Pfizer Submits Early Data on Boosters’ Protection to FDA
(Bloomberg) -- Pfizer Inc. and BioNTech SE submitted early-stage data to U.S. regulators showing that a third dose of their Covid-19 vaccine led to higher levels of protective antibodies when given eight to nine months after the initial regimen.
The companies expect results from a larger final-stage trial evaluating the effects of the third booster dose shortly, according to a statement Monday, which will be submitted to the U.S. Food and Drug Administration, the European Medicines Agency and other regulatory authorities.
Last month, Pfizer said it would approach U.S. regulators for emergency-use authorization of a third booster dose of its vaccine, based on early data showing that it can sharply increase immune protection against the coronavirus and variants, including delta.
Now, the companies are pursuing a different path toward booster clearance, seeking formal approval rather than emergency authorization. Pfizer and BioNTech said they plan to seek licensure of the third dose through a supplemental Biologics License Application in people 16 years old and up, pending approval of their primary application submitted in May.
Shares of New York-based Pfizer were little changed at 1:23 p.m. in New York, while Mainz, Germany-based BioNTech’s American depository receipts were down 12%, continuing a decline that began before the statement.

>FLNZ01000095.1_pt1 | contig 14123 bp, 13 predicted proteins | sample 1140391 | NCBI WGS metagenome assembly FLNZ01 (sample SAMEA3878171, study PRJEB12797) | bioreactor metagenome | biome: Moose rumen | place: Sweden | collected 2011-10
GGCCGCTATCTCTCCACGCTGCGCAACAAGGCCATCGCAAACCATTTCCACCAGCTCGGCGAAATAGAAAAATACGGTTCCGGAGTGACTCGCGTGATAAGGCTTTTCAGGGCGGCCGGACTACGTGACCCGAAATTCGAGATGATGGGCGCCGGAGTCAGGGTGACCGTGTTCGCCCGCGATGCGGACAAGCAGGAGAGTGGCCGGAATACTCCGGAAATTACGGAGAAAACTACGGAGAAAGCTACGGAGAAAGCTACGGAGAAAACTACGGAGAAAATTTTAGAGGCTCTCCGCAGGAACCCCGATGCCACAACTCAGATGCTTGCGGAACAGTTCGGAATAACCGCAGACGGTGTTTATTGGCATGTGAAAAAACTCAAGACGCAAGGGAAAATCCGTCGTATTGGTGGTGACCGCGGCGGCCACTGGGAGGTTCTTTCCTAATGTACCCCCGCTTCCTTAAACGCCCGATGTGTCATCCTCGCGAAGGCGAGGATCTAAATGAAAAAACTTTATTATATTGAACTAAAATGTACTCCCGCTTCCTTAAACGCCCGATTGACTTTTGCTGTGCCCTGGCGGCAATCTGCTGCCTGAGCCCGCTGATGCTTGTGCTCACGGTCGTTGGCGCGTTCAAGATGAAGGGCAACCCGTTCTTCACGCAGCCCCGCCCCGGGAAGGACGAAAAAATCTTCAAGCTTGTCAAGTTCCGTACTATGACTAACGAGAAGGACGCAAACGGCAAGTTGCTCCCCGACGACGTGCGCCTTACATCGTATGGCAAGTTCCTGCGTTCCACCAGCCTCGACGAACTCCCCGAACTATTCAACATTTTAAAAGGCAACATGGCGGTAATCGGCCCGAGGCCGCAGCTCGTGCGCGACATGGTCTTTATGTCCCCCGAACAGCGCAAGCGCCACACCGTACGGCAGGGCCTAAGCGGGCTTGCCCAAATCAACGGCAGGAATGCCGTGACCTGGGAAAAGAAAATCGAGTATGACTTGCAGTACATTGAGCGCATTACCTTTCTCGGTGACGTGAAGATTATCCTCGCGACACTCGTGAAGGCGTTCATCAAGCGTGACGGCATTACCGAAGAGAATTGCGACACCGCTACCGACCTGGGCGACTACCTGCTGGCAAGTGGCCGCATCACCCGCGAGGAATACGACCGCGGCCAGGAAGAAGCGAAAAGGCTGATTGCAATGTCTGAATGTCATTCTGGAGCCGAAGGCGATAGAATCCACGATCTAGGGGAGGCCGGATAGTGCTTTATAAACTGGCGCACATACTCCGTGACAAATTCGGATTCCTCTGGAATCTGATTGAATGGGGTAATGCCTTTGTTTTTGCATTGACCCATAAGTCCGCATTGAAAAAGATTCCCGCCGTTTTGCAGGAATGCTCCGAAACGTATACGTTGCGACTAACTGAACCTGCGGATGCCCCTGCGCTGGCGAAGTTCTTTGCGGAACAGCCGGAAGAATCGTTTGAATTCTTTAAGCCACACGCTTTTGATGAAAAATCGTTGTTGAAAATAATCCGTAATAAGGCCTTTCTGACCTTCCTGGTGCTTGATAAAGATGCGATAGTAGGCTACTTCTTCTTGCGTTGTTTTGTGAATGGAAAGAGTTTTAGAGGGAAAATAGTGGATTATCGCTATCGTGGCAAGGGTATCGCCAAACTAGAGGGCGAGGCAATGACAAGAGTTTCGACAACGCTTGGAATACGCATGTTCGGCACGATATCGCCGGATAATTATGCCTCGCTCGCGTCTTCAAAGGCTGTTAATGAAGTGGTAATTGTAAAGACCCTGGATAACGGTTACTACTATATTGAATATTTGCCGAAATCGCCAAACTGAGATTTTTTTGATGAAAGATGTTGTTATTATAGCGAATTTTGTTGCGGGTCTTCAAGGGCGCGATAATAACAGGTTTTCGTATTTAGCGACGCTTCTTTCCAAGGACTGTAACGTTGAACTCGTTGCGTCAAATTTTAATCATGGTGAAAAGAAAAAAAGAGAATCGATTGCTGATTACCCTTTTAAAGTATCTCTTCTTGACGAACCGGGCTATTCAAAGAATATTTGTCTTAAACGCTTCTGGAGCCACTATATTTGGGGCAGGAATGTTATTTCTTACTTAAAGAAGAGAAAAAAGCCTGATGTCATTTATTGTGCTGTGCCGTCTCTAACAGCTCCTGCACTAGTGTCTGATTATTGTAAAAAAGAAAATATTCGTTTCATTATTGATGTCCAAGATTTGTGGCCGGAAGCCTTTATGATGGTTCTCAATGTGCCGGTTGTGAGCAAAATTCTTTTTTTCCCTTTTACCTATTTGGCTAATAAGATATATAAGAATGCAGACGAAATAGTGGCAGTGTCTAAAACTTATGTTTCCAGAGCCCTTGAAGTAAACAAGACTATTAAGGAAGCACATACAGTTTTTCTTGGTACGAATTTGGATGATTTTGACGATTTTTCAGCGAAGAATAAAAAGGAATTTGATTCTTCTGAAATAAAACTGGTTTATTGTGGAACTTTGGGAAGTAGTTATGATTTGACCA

Debate is accelerating in the U.S. and Europe over whether booster shots will be needed, and if so, when and in which subgroups of patients. U.S. cases are rising sharply thanks both to the highly transmissible delta variant and large numbers of unvaccinated people. Even as some vaccine breakthrough cases occur, the vast majority of U.S. hospitalizations and deaths have occurred in people who didn’t get the vaccine.
Pfizer has cited data suggesting the efficacy of its vaccine against mild cases may start to fade after around six months, even though protection against severe cases remains strong. Meanwhile, Moderna Inc. has said trial results show that its vaccine held up well over six months. But executives from both companies have argued booster shots will eventually be needed.
Last week, U.S. regulators authorized a third dose for immunocompromised people, such as organ transplant patients and people receiving cancer chemotherapy. The case for a third dose in this group is strong because unlike healthy people, many of the immunocompromised never get a good response to the first two vaccine doses.
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